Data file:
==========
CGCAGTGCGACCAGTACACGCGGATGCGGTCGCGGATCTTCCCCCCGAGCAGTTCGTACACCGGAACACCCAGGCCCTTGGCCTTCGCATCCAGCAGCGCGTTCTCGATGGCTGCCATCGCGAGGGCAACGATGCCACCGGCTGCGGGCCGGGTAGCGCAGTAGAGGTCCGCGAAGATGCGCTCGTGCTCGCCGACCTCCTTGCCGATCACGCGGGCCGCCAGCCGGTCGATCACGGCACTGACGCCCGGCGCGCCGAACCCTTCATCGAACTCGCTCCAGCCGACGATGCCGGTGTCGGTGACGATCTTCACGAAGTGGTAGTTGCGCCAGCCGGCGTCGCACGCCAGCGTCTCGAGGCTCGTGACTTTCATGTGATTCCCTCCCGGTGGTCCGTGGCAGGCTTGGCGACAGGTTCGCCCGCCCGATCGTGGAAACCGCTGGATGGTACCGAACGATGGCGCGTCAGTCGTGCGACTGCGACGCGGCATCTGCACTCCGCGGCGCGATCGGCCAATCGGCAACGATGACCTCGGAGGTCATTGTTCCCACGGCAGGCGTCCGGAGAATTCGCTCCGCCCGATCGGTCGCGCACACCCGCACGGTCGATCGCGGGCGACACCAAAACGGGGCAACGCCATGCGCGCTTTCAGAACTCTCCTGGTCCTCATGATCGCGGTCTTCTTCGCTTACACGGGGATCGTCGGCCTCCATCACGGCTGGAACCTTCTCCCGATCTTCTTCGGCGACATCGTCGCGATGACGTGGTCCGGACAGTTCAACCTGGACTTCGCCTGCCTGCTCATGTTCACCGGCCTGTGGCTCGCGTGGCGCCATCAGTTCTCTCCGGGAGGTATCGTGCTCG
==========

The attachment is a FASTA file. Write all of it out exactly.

CGCAGTGCGACCAGTACACGCGGATGCGGTCGCGGATCTTCCCCCCGAGCAGTTCGTACACCGGAACACCCAGGCCCTTGGCCTTCGCATCCAGCAGCGCGTTCTCGATGGCTGCCATCGCGAGGGCAACGATGCCACCGGCTGCGGGCCGGGTAGCGCAGTAGAGGTCCGCGAAGATGCGCTCGTGCTCGCCGACCTCCTTGCCGATCACGCGGGCCGCCAGCCGGTCGATCACGGCACTGACGCCCGGCGCGCCGAACCCTTCATCGAACTCGCTCCAGCCGACGATGCCGGTGTCGGTGACGATCTTCACGAAGTGGTAGTTGCGCCAGCCGGCGTCGCACGCCAGCGTCTCGAGGCTCGTGACTTTCATGTGATTCCCTCCCGGTGGTCCGTGGCAGGCTTGGCGACAGGTTCGCCCGCCCGATCGTGGAAACCGCTGGATGGTACCGAACGATGGCGCGTCAGTCGTGCGACTGCGACGCGGCATCTGCACTCCGCGGCGCGATCGGCCAATCGGCAACGATGACCTCGGAGGTCATTGTTCCCACGGCAGGCGTCCGGAGAATTCGCTCCGCCCGATCGGTCGCGCACACCCGCACGGTCGATCGCGGGCGACACCAAAACGGGGCAACGCCATGCGCGCTTTCAGAACTCTCCTGGTCCTCATGATCGCGGTCTTCTTCGCTTACACGGGGATCGTCGGCCTCCATCACGGCTGGAACCTTCTCCCGATCTTCTTCGGCGACATCGTCGCGATGACGTGGTCCGGACAGTTCAACCTGGACTTCGCCTGCCTGCTCATGTTCACCGGCCTGTGGCTCGCGTGGCGCCATCAGTTCTCTCCGGGAGGTATCGTGCTCG